Eversource chooses buyers for N.H. power plants, including Bow’s Merrimack Station
Eversource has proposed selling all its power plants, including the Merrimack Station power plant in Bow and some Concord-area hydropower dams, to a pair of out-of-state companies for $258 million, as part of an agreement that would keep them all operating for at least another 18 months.
The deal announced Thursday, which must be approved by the New Hampshire Public Utilities Commission, would end the decades-long deregulation of the state’s electric industry, and finally separate the business of transmitting power from the business of making power. New Hampshire is the last state in the region where a regulated utility still owns any power plants.
Consumer Advocate Don Kreiss estimated that if it goes through, the sale would probably result in a small “net reduction of bills of residential customers” of Eversource because the company could buy electricity more cheaply than the power it currently produces. This decrease should more than compensate, Kreiss said, for an expected increase in rates of about 1.2 cents per kilowatt-hour due to “stranded costs” from past construction, especially the $457 million scrubbers on Merrimack Station’s stacks that remove mercury and some other pollutants.
“There were no unpleasant surprises in the filing. It is a relief that there was, in fact, a successful asset auction that involves the payment of a substantial amount,” Kreiss said.
Michael Mooiman, an associate professor in the College of Graduate and Professional Studies at Franklin Pierce University and a longtime observer of regional energy systems, said the price looked good.
“They got more than I anticipated. I was expecting something in the $150 million to $200 million range and the total amount of $258 million was 15 percent higher than the PUC’s consultant’s estimate of $225 million,” he wrote in an email.
What it means for the Bow plant is another matter, he added: “My gut feel is that the Merrimack (Station) coal-fired facility will not be operating much beyond the 18 months required by the conditions of the sale.”
One of the proposed buyers of Merrimack Station, Atlas Holdings, is in the process of switching a coal-fired plant in Greenidge, N.Y., to natural gas and biomass.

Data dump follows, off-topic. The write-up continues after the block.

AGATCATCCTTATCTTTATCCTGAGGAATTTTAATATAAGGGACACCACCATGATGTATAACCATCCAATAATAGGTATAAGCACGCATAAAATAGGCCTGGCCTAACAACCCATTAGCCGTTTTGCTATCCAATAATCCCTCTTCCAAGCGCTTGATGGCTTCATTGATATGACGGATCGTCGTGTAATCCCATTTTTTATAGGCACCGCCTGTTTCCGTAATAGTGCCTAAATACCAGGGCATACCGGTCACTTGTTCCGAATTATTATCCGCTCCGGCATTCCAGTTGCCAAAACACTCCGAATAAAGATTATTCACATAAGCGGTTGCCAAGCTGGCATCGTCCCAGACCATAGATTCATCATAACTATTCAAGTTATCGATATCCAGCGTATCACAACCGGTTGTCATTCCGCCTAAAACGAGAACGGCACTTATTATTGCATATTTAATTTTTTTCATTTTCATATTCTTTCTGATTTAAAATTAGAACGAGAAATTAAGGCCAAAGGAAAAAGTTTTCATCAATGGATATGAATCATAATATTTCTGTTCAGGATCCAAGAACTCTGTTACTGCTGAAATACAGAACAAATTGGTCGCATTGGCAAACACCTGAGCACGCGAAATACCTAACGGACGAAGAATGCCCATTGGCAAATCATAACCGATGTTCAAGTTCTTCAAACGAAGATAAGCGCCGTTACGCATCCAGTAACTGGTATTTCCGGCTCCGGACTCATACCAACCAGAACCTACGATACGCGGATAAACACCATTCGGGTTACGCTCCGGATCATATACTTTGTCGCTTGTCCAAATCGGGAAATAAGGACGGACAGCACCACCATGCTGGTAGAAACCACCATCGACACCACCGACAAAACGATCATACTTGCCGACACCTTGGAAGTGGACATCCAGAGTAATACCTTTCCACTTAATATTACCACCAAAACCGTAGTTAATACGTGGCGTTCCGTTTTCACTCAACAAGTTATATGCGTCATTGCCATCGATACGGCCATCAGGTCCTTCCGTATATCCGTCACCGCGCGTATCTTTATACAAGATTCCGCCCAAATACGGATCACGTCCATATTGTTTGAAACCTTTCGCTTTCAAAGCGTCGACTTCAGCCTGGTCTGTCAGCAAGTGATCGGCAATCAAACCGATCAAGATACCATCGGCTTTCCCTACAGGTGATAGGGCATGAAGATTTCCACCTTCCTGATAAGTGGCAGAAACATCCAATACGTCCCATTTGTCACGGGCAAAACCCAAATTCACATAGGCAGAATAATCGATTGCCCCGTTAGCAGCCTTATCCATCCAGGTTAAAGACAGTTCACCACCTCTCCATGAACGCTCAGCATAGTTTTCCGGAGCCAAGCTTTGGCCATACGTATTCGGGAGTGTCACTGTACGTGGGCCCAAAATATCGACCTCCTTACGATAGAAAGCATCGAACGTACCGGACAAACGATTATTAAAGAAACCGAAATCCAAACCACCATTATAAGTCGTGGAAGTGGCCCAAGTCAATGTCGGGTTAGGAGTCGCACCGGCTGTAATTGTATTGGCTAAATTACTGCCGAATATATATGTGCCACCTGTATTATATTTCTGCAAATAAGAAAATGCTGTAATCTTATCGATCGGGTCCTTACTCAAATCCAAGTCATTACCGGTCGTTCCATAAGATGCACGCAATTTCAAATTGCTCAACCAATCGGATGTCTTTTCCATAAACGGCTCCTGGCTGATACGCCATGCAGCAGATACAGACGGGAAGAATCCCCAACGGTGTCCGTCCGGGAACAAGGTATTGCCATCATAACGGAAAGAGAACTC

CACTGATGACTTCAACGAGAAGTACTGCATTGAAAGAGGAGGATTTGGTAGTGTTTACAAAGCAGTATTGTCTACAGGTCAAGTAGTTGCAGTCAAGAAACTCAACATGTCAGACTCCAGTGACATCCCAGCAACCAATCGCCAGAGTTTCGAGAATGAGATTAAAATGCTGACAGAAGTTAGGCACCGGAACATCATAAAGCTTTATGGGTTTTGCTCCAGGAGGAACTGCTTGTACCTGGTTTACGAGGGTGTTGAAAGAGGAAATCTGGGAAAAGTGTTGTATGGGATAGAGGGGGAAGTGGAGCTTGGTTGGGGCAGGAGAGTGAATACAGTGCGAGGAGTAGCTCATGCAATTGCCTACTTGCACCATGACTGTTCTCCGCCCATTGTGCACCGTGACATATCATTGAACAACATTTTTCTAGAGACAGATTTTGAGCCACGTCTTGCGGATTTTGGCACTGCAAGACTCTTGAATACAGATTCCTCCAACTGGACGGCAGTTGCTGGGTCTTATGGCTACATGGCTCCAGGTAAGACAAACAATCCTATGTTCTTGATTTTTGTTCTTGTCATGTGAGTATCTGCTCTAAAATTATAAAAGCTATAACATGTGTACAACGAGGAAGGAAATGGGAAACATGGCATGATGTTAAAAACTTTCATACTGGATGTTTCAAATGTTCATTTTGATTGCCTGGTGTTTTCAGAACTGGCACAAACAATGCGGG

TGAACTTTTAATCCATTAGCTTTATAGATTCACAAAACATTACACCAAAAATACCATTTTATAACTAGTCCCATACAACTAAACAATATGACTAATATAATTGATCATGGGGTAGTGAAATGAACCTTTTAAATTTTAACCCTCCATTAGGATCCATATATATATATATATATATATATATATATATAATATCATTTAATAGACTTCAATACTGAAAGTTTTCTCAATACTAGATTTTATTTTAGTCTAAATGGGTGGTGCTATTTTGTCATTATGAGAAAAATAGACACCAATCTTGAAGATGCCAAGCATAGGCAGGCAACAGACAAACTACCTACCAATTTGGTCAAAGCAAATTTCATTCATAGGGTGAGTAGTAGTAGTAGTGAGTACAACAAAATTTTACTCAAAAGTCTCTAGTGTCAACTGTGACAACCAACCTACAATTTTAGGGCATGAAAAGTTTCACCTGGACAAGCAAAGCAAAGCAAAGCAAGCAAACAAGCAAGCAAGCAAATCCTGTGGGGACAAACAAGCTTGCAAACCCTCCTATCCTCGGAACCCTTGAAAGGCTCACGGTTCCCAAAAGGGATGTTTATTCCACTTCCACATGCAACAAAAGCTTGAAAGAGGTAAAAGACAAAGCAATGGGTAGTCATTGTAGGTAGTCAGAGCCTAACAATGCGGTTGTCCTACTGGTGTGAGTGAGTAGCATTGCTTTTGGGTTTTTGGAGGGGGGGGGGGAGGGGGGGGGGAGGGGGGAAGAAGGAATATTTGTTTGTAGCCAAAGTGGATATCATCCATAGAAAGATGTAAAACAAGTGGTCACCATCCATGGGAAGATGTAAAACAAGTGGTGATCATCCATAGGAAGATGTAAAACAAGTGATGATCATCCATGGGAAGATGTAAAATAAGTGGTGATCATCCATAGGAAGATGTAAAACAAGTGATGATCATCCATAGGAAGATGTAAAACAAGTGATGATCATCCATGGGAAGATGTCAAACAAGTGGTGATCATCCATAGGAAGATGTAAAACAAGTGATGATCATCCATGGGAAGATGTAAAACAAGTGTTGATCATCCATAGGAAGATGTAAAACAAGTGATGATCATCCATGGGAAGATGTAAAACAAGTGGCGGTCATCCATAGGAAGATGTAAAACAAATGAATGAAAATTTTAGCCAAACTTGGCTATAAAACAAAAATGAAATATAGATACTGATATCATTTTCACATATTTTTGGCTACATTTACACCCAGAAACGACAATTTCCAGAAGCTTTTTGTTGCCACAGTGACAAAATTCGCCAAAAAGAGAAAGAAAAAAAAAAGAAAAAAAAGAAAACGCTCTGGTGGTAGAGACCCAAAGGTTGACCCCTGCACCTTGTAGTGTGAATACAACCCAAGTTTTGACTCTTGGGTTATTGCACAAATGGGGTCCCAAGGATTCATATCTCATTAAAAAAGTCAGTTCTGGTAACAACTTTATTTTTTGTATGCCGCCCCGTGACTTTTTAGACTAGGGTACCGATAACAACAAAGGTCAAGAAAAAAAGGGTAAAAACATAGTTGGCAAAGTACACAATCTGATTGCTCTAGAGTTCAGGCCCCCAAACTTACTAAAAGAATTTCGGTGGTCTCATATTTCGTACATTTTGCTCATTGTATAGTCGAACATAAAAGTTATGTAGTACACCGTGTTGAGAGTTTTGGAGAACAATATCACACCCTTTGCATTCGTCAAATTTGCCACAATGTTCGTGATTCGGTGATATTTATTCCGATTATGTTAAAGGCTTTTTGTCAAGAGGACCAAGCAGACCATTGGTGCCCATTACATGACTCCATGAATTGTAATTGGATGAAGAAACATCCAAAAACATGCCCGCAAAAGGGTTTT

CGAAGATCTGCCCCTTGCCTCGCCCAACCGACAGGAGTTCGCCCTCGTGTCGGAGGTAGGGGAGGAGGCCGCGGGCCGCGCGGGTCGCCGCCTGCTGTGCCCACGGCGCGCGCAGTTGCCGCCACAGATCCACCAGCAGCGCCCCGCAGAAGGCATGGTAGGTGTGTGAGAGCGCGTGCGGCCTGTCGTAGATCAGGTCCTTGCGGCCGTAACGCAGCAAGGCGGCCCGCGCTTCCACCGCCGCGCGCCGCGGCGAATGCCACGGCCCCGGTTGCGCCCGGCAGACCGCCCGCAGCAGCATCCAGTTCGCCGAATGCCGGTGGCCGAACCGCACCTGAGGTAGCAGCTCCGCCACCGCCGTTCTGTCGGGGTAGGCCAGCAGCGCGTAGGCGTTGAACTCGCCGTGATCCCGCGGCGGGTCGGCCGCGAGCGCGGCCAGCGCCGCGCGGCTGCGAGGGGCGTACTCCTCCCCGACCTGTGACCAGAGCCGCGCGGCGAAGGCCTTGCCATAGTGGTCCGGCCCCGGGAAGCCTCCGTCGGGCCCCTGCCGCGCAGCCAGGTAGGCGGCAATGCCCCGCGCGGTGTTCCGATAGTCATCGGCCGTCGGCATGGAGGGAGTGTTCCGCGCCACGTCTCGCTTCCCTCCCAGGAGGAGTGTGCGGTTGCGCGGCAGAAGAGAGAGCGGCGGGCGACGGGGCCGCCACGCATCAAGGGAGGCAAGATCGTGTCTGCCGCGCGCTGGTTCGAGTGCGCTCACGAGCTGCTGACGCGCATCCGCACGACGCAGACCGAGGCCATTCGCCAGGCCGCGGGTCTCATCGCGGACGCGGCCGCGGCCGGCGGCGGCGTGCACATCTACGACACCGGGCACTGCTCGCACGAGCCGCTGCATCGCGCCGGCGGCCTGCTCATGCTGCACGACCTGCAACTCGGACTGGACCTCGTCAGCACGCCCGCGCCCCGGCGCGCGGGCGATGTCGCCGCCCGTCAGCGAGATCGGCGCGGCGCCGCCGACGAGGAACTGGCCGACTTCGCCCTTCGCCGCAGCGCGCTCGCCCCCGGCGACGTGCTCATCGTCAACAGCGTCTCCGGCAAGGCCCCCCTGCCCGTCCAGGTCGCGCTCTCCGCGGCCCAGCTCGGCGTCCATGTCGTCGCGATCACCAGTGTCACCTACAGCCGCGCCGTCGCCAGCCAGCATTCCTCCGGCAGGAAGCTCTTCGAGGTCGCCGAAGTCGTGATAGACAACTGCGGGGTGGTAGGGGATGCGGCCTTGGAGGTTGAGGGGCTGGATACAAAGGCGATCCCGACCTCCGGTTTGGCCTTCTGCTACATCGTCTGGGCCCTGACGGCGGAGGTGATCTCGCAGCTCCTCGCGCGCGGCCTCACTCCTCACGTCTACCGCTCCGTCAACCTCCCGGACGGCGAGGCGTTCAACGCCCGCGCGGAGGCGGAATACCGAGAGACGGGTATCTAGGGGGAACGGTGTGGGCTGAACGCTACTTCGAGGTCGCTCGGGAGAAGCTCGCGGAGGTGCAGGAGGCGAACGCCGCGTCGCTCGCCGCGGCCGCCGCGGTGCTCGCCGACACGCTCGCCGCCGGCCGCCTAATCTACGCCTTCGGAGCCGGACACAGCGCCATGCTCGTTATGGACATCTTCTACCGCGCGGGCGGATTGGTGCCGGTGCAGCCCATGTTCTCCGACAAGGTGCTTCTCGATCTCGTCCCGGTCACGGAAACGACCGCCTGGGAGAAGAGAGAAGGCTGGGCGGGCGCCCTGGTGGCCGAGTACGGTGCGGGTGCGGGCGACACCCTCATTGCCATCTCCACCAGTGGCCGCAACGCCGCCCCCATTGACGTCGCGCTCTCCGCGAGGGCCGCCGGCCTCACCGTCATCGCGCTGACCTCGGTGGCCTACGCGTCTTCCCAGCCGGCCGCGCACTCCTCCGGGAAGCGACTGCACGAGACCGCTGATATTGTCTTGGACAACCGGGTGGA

Two buyers chosen
The process of finding buyers for Eversource’s various power plants has been going on more than a year. A number of bidders submitted proposals before two were chosen by Eversource. The auction is being overseen by the firm JP Morgan Chase & Co.
One buyer would purchase all the fossil-fuel assets: the coal-fired Merrimack Station; the three Schiller power plants in Portsmouth that burn coal, oil and in one case wood chips; the Newington power plant that burns natural gas and oil; and two small combustion turbines that are used as short-term “peaker plants” to meet sudden demand.
These would be bought for $175 million by Granite Shore Power LLC, a 50-50 partnership between Atlas Holdings of Greenwich, Conn., and Castleton Commodities International of Stamford, Conn.
The other buyer would purchase Eversource’s nine hydroelectric dams, including Eastman Falls in Franklin and Garvins Falls in Bow, for $83 million. The proposed buyer is Hull Street Energy, a private equity firm in Bethesda, Md., that focuses on the electric industry.
The purchase agreements call for the new owners to keep the plants in service for at least 18 months, and Eversource said the buyers “must honor a comprehensive employee benefits package established (with) the International Brotherhood of Electrical Workers.”
Eversource said it would pay three years of “tax stabilization payments” for power plants sold for less than assessed value.
In addition, Eversource will provide $5 million to establish a Clean Energy Fund, details of which will be overseen by state PUC staff and the Office of Energy and Planning.
Bow plant would fetch $75 million